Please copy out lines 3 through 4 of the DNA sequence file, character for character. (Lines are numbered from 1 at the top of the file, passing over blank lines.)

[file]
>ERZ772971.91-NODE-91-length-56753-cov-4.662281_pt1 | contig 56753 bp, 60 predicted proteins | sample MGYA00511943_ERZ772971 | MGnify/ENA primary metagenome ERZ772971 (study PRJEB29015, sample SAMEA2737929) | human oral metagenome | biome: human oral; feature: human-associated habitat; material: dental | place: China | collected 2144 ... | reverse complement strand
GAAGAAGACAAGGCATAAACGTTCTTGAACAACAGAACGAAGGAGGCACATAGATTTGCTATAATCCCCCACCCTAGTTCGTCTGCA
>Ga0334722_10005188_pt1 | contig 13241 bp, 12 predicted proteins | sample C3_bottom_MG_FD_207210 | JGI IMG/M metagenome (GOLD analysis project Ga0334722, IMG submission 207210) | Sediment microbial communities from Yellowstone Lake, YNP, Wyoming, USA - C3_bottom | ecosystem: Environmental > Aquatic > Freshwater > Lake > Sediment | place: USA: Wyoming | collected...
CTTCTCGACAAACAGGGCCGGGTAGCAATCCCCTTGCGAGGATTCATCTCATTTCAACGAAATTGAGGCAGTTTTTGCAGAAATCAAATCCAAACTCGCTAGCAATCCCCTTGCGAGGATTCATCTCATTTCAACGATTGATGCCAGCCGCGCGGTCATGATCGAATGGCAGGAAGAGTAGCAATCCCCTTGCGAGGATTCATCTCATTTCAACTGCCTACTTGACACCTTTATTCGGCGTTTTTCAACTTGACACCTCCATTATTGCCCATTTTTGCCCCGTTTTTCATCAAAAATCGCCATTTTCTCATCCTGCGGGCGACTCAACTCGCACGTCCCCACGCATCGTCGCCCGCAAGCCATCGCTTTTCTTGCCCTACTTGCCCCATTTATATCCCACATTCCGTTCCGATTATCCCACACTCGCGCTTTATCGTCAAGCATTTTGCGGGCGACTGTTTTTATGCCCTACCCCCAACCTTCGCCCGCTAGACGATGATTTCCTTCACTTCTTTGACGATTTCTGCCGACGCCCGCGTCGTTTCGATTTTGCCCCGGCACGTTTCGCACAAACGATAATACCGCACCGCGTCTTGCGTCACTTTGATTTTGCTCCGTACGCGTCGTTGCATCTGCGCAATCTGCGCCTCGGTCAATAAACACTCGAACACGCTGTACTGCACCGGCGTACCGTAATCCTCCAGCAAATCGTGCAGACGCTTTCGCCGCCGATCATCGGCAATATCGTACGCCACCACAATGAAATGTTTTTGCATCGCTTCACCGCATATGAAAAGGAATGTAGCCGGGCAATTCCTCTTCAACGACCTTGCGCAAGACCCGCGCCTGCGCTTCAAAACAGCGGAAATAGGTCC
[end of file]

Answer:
>Ga0334722_10005188_pt1 | contig 13241 bp, 12 predicted proteins | sample C3_bottom_MG_FD_207210 | JGI IMG/M metagenome (GOLD analysis project Ga0334722, IMG submission 207210) | Sediment microbial communities from Yellowstone Lake, YNP, Wyoming, USA - C3_bottom | ecosystem: Environmental > Aquatic > Freshwater > Lake > Sediment | place: USA: Wyoming | collected...
CTTCTCGACAAACAGGGCCGGGTAGCAATCCCCTTGCGAGGATTCATCTCATTTCAACGAAATTGAGGCAGTTTTTGCAGAAATCAAATCCAAACTCGCTAGCAATCCCCTTGCGAGGATTCATCTCATTTCAACGATTGATGCCAGCCGCGCGGTCATGATCGAATGGCAGGAAGAGTAGCAATCCCCTTGCGAGGATTCATCTCATTTCAACTGCCTACTTGACACCTTTATTCGGCGTTTTTCAACTTGACACCTCCATTATTGCCCATTTTTGCCCCGTTTTTCATCAAAAATCGCCATTTTCTCATCCTGCGGGCGACTCAACTCGCACGTCCCCACGCATCGTCGCCCGCAAGCCATCGCTTTTCTTGCCCTACTTGCCCCATTTATATCCCACATTCCGTTCCGATTATCCCACACTCGCGCTTTATCGTCAAGCATTTTGCGGGCGACTGTTTTTATGCCCTACCCCCAACCTTCGCCCGCTAGACGATGATTTCCTTCACTTCTTTGACGATTTCTGCCGACGCCCGCGTCGTTTCGATTTTGCCCCGGCACGTTTCGCACAAACGATAATACCGCACCGCGTCTTGCGTCACTTTGATTTTGCTCCGTACGCGTCGTTGCATCTGCGCAATCTGCGCCTCGGTCAATAAACACTCGAACACGCTGTACTGCACCGGCGTACCGTAATCCTCCAGCAAATCGTGCAGACGCTTTCGCCGCCGATCATCGGCAATATCGTACGCCACCACAATGAAATGTTTTTGCATCGCTTCACCGCATATGAAAAGGAATGTAGCCGGGCAATTCCTCTTCAACGACCTTGCGCAAGACCCGCGCCTGCGCTTCAAAACAGCGGAAATAGGTCC